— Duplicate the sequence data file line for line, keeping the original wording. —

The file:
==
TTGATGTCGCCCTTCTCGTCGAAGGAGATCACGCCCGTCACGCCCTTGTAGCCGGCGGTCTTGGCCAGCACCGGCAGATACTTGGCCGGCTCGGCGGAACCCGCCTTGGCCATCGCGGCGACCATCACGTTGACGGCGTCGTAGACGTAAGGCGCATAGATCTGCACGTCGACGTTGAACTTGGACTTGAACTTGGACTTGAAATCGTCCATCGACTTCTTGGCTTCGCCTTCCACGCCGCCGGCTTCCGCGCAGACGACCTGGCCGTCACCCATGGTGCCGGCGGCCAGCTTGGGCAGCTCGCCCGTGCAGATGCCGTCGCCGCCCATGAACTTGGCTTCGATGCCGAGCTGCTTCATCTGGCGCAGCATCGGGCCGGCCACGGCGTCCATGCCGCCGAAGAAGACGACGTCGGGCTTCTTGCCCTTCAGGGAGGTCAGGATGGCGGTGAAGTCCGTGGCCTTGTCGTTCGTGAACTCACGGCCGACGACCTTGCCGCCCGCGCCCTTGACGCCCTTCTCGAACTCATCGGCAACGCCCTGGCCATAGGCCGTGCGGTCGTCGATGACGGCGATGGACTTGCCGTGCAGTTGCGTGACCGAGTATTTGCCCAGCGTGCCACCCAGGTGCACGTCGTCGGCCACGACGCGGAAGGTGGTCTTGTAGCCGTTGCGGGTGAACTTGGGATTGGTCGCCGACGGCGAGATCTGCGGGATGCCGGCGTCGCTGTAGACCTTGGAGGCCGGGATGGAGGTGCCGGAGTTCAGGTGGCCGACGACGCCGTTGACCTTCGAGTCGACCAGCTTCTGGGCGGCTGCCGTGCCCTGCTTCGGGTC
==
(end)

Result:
TTGATGTCGCCCTTCTCGTCGAAGGAGATCACGCCCGTCACGCCCTTGTAGCCGGCGGTCTTGGCCAGCACCGGCAGATACTTGGCCGGCTCGGCGGAACCCGCCTTGGCCATCGCGGCGACCATCACGTTGACGGCGTCGTAGACGTAAGGCGCATAGATCTGCACGTCGACGTTGAACTTGGACTTGAACTTGGACTTGAAATCGTCCATCGACTTCTTGGCTTCGCCTTCCACGCCGCCGGCTTCCGCGCAGACGACCTGGCCGTCACCCATGGTGCCGGCGGCCAGCTTGGGCAGCTCGCCCGTGCAGATGCCGTCGCCGCCCATGAACTTGGCTTCGATGCCGAGCTGCTTCATCTGGCGCAGCATCGGGCCGGCCACGGCGTCCATGCCGCCGAAGAAGACGACGTCGGGCTTCTTGCCCTTCAGGGAGGTCAGGATGGCGGTGAAGTCCGTGGCCTTGTCGTTCGTGAACTCACGGCCGACGACCTTGCCGCCCGCGCCCTTGACGCCCTTCTCGAACTCATCGGCAACGCCCTGGCCATAGGCCGTGCGGTCGTCGATGACGGCGATGGACTTGCCGTGCAGTTGCGTGACCGAGTATTTGCCCAGCGTGCCACCCAGGTGCACGTCGTCGGCCACGACGCGGAAGGTGGTCTTGTAGCCGTTGCGGGTGAACTTGGGATTGGTCGCCGACGGCGAGATCTGCGGGATGCCGGCGTCGCTGTAGACCTTGGAGGCCGGGATGGAGGTGCCGGAGTTCAGGTGGCCGACGACGCCGTTGACCTTCGAGTCGACCAGCTTCTGGGCGGCTGCCGTGCCCTGCTTCGGGTC